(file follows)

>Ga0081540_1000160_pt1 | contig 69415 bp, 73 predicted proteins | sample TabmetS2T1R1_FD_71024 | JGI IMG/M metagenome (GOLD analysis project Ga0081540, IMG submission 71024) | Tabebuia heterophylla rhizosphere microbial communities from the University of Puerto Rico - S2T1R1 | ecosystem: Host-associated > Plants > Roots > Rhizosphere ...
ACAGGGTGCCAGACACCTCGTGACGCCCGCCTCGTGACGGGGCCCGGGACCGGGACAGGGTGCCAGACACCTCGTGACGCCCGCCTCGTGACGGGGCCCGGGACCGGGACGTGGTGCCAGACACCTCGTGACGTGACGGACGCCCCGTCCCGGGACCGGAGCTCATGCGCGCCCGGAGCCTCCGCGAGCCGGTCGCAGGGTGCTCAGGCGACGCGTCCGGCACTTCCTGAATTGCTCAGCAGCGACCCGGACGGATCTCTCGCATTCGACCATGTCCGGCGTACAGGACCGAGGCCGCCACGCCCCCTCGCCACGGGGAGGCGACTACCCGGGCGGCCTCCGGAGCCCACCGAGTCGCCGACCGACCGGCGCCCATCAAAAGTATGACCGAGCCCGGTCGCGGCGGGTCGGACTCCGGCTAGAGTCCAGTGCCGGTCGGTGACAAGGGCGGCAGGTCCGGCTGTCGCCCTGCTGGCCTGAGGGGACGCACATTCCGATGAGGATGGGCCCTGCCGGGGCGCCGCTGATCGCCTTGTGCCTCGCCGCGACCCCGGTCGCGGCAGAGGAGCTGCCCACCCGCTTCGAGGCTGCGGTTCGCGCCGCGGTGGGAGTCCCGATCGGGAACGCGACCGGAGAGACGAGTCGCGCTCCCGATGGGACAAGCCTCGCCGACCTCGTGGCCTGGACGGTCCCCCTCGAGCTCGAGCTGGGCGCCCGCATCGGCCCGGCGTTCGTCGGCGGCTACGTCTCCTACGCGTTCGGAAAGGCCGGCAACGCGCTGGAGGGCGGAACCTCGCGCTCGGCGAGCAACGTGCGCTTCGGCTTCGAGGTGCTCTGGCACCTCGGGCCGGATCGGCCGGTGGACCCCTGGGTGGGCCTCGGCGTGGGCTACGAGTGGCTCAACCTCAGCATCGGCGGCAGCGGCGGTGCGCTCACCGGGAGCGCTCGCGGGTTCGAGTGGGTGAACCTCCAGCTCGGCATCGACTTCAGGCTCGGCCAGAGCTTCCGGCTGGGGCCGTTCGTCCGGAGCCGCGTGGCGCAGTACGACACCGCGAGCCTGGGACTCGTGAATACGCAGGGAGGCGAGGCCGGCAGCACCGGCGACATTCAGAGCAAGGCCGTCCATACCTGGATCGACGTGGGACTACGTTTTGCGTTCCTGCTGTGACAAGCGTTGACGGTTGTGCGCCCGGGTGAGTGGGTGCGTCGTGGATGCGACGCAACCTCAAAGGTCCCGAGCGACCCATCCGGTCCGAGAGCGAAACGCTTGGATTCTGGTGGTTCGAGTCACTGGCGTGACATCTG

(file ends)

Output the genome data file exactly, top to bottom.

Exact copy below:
>Ga0081540_1000160_pt1 | contig 69415 bp, 73 predicted proteins | sample TabmetS2T1R1_FD_71024 | JGI IMG/M metagenome (GOLD analysis project Ga0081540, IMG submission 71024) | Tabebuia heterophylla rhizosphere microbial communities from the University of Puerto Rico - S2T1R1 | ecosystem: Host-associated > Plants > Roots > Rhizosphere ...
ACAGGGTGCCAGACACCTCGTGACGCCCGCCTCGTGACGGGGCCCGGGACCGGGACAGGGTGCCAGACACCTCGTGACGCCCGCCTCGTGACGGGGCCCGGGACCGGGACGTGGTGCCAGACACCTCGTGACGTGACGGACGCCCCGTCCCGGGACCGGAGCTCATGCGCGCCCGGAGCCTCCGCGAGCCGGTCGCAGGGTGCTCAGGCGACGCGTCCGGCACTTCCTGAATTGCTCAGCAGCGACCCGGACGGATCTCTCGCATTCGACCATGTCCGGCGTACAGGACCGAGGCCGCCACGCCCCCTCGCCACGGGGAGGCGACTACCCGGGCGGCCTCCGGAGCCCACCGAGTCGCCGACCGACCGGCGCCCATCAAAAGTATGACCGAGCCCGGTCGCGGCGGGTCGGACTCCGGCTAGAGTCCAGTGCCGGTCGGTGACAAGGGCGGCAGGTCCGGCTGTCGCCCTGCTGGCCTGAGGGGACGCACATTCCGATGAGGATGGGCCCTGCCGGGGCGCCGCTGATCGCCTTGTGCCTCGCCGCGACCCCGGTCGCGGCAGAGGAGCTGCCCACCCGCTTCGAGGCTGCGGTTCGCGCCGCGGTGGGAGTCCCGATCGGGAACGCGACCGGAGAGACGAGTCGCGCTCCCGATGGGACAAGCCTCGCCGACCTCGTGGCCTGGACGGTCCCCCTCGAGCTCGAGCTGGGCGCCCGCATCGGCCCGGCGTTCGTCGGCGGCTACGTCTCCTACGCGTTCGGAAAGGCCGGCAACGCGCTGGAGGGCGGAACCTCGCGCTCGGCGAGCAACGTGCGCTTCGGCTTCGAGGTGCTCTGGCACCTCGGGCCGGATCGGCCGGTGGACCCCTGGGTGGGCCTCGGCGTGGGCTACGAGTGGCTCAACCTCAGCATCGGCGGCAGCGGCGGTGCGCTCACCGGGAGCGCTCGCGGGTTCGAGTGGGTGAACCTCCAGCTCGGCATCGACTTCAGGCTCGGCCAGAGCTTCCGGCTGGGGCCGTTCGTCCGGAGCCGCGTGGCGCAGTACGACACCGCGAGCCTGGGACTCGTGAATACGCAGGGAGGCGAGGCCGGCAGCACCGGCGACATTCAGAGCAAGGCCGTCCATACCTGGATCGACGTGGGACTACGTTTTGCGTTCCTGCTGTGACAAGCGTTGACGGTTGTGCGCCCGGGTGAGTGGGTGCGTCGTGGATGCGACGCAACCTCAAAGGTCCCGAGCGACCCATCCGGTCCGAGAGCGAAACGCTTGGATTCTGGTGGTTCGAGTCACTGGCGTGACATCTG